The moral pitfall of prizing loyalty over other virtues


In many contexts, loyalty is rightly regarded as an important moral virtue. But when someone places loyalty above all other values, it indicates not an appreciation of a moral virtue but something morally more troubling.

This is particularly important to understand when someone who places an excessive value on loyalty occupies a position of great power. What does it mean if such a leader appoints cronies rather than competent people to important positions? What does it mean if he bestows honors on people who have been loyal to him as an individual but have ill served the greater good?

Such practices - such a preoccupation with loyalty - reveal that the leader in question inhabits a world in which true morality is scarcely relevant.

History reveals that groups in which loyalty is most highly prized are those embedded in a social system so fragmented that they cannot contain that wholeness (harmony, synergy) we call the Good.

The oaths of fealty in medieval Europe, for example, were important precisely because, in that fragmented feudal system, with no overarching order to hold the various actors in check, a chronic state of war existed among the principalities. The strife of the era is still mirrored in the European landscape, where we see the ruins of castles surrounded by high walls. Those castles are good metaphors for the mindset in which loyalty is the supreme value. It is a world in which a great price is paid simply for protection against a hostile outside world, a world where Inside and Outside are divided into an Us and Them postured in expectation of war to the death.

When the world is viewed as an arena for perpetual war, the crucial distinction is not between right and wrong but between friend and enemy. It is a world in which one might feel that anyone who is not for us should be assumed to be against us.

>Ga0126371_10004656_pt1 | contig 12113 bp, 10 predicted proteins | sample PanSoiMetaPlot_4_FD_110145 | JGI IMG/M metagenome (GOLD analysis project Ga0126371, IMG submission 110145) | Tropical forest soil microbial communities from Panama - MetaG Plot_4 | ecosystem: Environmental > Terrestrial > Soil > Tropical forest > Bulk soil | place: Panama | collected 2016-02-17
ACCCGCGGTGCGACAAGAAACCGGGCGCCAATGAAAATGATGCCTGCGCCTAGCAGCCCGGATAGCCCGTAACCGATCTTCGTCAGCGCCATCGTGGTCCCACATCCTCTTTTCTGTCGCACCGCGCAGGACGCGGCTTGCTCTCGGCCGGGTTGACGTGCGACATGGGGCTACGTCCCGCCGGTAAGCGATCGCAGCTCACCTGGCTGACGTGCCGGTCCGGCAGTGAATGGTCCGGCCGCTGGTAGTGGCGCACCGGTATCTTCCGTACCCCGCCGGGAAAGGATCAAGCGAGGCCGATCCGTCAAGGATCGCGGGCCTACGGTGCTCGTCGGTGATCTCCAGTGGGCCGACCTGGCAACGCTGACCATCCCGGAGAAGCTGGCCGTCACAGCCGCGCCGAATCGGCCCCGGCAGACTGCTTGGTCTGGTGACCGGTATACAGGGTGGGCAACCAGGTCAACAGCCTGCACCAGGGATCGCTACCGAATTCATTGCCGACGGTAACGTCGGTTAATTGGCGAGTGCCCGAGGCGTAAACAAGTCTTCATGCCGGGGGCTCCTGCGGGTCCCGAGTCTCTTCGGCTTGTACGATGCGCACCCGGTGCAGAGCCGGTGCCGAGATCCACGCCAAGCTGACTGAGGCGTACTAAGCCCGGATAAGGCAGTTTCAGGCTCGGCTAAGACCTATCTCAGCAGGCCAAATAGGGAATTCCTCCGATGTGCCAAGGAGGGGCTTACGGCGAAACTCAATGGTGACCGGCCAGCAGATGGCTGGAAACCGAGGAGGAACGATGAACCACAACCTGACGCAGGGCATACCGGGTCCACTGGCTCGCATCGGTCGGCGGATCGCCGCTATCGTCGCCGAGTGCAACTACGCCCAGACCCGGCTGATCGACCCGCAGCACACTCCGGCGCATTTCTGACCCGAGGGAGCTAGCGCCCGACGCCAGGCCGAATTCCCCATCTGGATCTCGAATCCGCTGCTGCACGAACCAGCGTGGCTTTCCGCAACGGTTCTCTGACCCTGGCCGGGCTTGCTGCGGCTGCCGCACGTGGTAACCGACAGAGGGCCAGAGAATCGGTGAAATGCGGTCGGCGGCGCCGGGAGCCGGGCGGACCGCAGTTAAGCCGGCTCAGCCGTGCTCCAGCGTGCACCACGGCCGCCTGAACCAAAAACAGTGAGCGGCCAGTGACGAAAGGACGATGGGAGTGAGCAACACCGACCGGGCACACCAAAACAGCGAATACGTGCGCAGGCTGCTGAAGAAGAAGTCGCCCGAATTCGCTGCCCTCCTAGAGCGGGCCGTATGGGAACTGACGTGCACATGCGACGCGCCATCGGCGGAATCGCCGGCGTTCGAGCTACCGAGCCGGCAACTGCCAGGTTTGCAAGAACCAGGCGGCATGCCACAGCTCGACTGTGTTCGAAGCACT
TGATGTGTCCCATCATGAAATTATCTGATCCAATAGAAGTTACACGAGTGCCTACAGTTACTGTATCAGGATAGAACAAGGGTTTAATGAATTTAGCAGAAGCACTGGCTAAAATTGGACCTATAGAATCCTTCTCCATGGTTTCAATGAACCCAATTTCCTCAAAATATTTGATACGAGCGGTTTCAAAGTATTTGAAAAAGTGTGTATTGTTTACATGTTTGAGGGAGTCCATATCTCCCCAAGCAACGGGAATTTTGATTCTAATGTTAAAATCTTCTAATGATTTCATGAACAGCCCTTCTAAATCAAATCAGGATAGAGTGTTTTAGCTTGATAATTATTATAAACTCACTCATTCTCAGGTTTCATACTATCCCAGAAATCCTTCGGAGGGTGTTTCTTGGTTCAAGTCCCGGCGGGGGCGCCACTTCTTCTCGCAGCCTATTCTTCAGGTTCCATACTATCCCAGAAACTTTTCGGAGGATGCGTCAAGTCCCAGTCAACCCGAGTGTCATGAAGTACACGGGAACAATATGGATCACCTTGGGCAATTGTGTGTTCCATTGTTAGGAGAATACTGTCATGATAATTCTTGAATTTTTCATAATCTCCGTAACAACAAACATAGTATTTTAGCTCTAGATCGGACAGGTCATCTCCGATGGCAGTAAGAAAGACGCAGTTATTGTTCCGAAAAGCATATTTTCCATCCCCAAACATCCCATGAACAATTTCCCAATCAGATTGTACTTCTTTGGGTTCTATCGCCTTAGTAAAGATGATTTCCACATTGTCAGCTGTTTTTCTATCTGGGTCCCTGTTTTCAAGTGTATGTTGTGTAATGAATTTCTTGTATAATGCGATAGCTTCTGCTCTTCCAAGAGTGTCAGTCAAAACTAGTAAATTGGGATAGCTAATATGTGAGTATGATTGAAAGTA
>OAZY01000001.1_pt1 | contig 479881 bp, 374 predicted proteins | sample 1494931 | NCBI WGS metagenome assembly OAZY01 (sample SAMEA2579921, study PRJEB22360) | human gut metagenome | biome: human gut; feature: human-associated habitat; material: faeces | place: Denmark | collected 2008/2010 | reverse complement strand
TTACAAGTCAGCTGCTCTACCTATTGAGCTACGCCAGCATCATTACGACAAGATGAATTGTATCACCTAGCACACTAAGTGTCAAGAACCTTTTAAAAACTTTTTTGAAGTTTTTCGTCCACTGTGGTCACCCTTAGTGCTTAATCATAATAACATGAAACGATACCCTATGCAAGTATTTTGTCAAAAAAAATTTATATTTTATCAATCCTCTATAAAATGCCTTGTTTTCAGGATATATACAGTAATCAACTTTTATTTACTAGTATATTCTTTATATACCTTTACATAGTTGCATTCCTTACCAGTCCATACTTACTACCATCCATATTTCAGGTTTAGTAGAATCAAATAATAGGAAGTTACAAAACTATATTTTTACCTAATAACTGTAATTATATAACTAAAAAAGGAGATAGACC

The chronic war that was an inescapable objective reality for the masters of medieval fiefdoms can be a psychological reality for people who live in better-ordered worlds. The problem is that by dealing with the world as one in which the state of war is chronic, such people can degrade the good order around them. In fomenting strife where it is unnecessary and destroying the possibilities for cooperation, they can make the world more like what, in their twisted vision, they imagine it to be.

Like feudal lords, the gangster also dwells in a system in which fragmentation dictates that war is a chronic condition. And thus for the gangster, too, being able to trust the fealty of those within the fortified walls is a matter of life-and-death importance.

The issue of trust is woven throughout The Godfather saga - whether it is the fatal indiscretion of the hotheaded brother in the first film or the fatal betrayal by the weak brother in the second.

"Never tell anyone outside the family what you really think," Don Corleone tells his hotheaded son. "Fredo, you broke my heart," says the new godfather because his brother has allowed enemies to breach the family's protective walls.

Under the shadows of danger and distrust, the gangster wages war against all whose loyalty is not proved. It is part of an ethic in which the power to prevail is the only value.

A world in which loyalty is so profound a value that it displaces all of the others, then, is part of an amoral framework that is all about service to the aggrandizing self. This is a self that never feels it has enough security and thus seeks all the power and wealth it can get. It is a self that knows no larger or greater good for which it might sacrifice some part of its personal empire.

Whenever nations give great power to such a self, their structures of harmony and good order will be degraded.

Andrew Bard Schmookler is the author of "The Parable of the Tribes: The Problem of Power in Social Evolution." His e-mail address is at his Web site, He lives in Albuquerque, N.M.

Columnist Trudy Rubin is on vacation.

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